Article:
S1962, sponsored by Sen. Shirley K. Turner, D-District 15, would thus eliminate the provision that New Jersey retailers obtain ZIP codes from gift card buyers. That provision of the law prompted card brand American Express Co. to remove its network-branded gift cards from the stores of New Jersey retailers. Prepaid card distributors InComm and Blackhawk Network announced similar plans.
The updated abandoned property law has not yet been implemented as legal challenges have kept it tied up in the courts. The New Jersey Retail Merchants Association and the Retail Gift Card Association jointly released analysis conducted by First Annapolis Consulting that estimated the potential annual loss of sales tax revenue to the state due to the abandoned property law would be between $64 million and $94 million.
"As gift cards exit New Jersey, this incremental spending is eliminated from the market, lowering total retail sales in New Jersey," the associations said. "Any decrease in New Jersey's retail sales would also result in a decrease in the state's sales and use-tax revenue."
New Jersey updated its abandoned property provisions in June 2010, when A3002 was signed into law by Republican Governor Chris Christie. The law included, for the first time, the leftover balances on unused gift cards as among the types of abandoned property that New Jersey could seize for state coffers. It was estimated that the Garden State could collect up to $55 million annually in unused gift card funds.
But gift card advocates and merchants mounted legal challenges to the new law, arguing among other things that the reporting requirements on gift card purchases stipulated by the law would be too time consuming and costly to implement and would result in providers and retailers eliminating gift card programs in New Jersey.
In the New Jersey Assembly, a bill similar to S1962 is working its way through the house. A1871, sponsored by three Democratic assemblymen, would not only remove gift cards from the ranks of escheatable property, but eliminate any gift cards sold in New Jersey from having expiration dates, thus allowing cardholders access to gift card funds into perpetuity. The New Jersey lawmakers said the updated law had caused uncertainty for businesses and consumers and that A1871 would alleviate that uncertainty.
The State of New Jersey Department of the Treasury said AmEx and the distributors are engaging in a misinformation campaign. "The large card companies would have you believe that the state is 'grabbing' or 'taxing' gift cards," the Treasury said in a statement. The office characterized the card companies' actions as an attempt to "protect giant card issuers' anti-consumer business practices and unjustifiable profit-grabs from abandoned or forgotten gift cards."
The Treasury said the updated law provides "long-overdue protections to buyers of gift cards by preventing gift card issuers from depleting and then taking consumers' unused balances" and prevents gift card sellers from charging "exorbitant 'inactivity' or 'dormancy' fees that deplete and ultimately eliminate the value of cards over time."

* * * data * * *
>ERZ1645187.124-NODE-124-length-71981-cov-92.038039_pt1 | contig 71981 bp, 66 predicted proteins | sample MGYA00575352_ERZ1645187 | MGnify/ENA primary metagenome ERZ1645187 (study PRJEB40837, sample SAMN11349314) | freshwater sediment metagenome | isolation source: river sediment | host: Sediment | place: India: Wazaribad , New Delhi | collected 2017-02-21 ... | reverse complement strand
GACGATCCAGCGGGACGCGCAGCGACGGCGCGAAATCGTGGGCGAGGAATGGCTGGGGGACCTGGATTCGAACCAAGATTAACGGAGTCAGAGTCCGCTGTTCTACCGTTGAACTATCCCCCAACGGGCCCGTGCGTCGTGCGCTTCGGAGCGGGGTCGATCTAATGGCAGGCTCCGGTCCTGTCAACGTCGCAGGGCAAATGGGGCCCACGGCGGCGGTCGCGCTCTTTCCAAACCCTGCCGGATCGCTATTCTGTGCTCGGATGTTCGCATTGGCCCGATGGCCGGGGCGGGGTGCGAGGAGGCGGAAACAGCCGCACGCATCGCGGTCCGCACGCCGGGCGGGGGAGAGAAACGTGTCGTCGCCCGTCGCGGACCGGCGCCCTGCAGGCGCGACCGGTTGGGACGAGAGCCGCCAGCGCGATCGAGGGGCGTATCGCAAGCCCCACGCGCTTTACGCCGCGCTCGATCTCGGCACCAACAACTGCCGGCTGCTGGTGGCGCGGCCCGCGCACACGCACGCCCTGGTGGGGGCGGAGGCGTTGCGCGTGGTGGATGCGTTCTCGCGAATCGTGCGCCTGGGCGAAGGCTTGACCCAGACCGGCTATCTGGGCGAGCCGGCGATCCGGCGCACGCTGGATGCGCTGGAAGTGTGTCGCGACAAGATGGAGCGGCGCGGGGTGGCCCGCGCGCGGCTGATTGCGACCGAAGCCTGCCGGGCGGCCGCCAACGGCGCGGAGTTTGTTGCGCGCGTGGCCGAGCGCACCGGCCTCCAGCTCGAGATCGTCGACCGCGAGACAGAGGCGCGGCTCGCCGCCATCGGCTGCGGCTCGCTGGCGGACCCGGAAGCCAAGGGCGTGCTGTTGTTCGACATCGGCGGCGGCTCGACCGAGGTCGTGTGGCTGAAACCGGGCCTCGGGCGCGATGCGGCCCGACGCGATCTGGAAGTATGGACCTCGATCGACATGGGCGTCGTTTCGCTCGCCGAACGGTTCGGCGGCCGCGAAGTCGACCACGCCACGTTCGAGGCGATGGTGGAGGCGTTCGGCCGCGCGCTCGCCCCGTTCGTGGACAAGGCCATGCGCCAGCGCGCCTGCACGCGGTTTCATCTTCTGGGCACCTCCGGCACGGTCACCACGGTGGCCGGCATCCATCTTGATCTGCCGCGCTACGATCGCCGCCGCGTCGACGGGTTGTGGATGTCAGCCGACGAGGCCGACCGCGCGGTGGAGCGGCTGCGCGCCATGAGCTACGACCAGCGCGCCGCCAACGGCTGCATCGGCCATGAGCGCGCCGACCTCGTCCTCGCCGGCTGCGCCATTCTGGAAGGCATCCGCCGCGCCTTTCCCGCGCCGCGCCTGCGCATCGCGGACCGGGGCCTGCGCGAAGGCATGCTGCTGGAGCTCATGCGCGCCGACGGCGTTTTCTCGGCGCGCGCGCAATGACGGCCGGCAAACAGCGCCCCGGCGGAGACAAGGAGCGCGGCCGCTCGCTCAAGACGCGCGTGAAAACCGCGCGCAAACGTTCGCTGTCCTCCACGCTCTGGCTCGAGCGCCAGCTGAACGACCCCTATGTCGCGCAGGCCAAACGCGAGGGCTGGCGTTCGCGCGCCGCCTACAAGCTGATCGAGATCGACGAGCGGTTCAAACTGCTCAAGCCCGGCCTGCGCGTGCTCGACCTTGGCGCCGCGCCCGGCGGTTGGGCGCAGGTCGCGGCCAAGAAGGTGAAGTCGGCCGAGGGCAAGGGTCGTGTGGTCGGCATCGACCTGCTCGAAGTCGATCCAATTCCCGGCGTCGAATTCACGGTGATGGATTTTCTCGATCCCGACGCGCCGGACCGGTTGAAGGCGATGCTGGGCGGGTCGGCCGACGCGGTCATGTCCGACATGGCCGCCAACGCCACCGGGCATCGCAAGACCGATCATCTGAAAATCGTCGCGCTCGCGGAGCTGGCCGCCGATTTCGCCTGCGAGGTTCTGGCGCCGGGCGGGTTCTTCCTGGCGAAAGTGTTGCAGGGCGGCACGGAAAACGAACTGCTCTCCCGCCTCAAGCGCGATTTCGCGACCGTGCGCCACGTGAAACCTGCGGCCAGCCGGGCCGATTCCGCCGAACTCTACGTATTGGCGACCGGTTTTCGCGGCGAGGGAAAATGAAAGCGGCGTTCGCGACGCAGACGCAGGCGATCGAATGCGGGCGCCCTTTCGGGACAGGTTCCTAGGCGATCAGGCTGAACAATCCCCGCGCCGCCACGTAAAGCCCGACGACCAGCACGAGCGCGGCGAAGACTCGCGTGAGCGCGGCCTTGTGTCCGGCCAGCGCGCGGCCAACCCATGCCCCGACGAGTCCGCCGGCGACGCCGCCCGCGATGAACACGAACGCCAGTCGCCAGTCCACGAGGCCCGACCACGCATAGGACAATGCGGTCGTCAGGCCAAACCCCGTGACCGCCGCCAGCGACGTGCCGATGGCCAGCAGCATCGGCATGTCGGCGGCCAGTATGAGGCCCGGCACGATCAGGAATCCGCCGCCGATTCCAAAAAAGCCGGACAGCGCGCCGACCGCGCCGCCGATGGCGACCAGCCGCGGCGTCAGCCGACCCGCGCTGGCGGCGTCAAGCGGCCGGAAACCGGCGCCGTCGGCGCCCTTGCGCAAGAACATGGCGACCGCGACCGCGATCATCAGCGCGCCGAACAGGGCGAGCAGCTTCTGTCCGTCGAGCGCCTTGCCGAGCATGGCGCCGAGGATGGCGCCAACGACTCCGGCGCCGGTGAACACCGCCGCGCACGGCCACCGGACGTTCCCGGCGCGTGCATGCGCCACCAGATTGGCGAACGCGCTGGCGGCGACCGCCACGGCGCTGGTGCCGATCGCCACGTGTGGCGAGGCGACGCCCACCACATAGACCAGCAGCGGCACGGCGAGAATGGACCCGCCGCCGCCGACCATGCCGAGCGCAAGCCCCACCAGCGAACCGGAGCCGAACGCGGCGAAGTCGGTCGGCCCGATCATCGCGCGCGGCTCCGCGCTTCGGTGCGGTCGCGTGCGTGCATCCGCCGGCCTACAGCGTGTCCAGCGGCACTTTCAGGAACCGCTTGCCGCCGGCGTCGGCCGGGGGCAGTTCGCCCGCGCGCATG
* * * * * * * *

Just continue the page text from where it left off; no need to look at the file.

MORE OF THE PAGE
The Treasury also stated that, under the new law, unused gift card funds transferred to the state after two years of inactivity actually help consumers. "Unlike balances taken as extra 'profit' by an issuer, every penny the state holds in unused gift cards can be reclaimed by consumers – forever," the department said. "And the value of the card is available to the customer – with interest – forever."
The office added that the law helps the state of New Jersey, saying, "[I]f an unredeemed gift card balance is never claimed by a consumer, it is only appropriate that it be made available for the benefit of all New Jerseyans to prevent tax increases and service cutbacks."
John Holub, President of the NJRMA, believes a version of S1962 stands a better chance than A1871 of being signed into law by Gov. Christie, since the former bill is more narrowly focused on gift cards, while the latter legislation also deals with unused travelers' checks and money orders.
Holub said giftcardusersunite.com, a website that informs New Jersey consumers of the unclaimed property law controversy, is having the desired effect, as the state's residents see that gift cards will be available in neighboring states, but not in New Jersey. "Consumers are starting to recognize the effect [the law] will have on them," he said.
Holub added that the New Jersey associations continue to communicate with the state's administration to try and reach a resolution to the issue. He said the administration can quickly resolve the problem by issuing exemptions from the law for gift card providers. Holub's fear is that if the law is enacted as it stands, it could have a negative "domino effect" on other states and further reduce the availability of gift cards to consumers.
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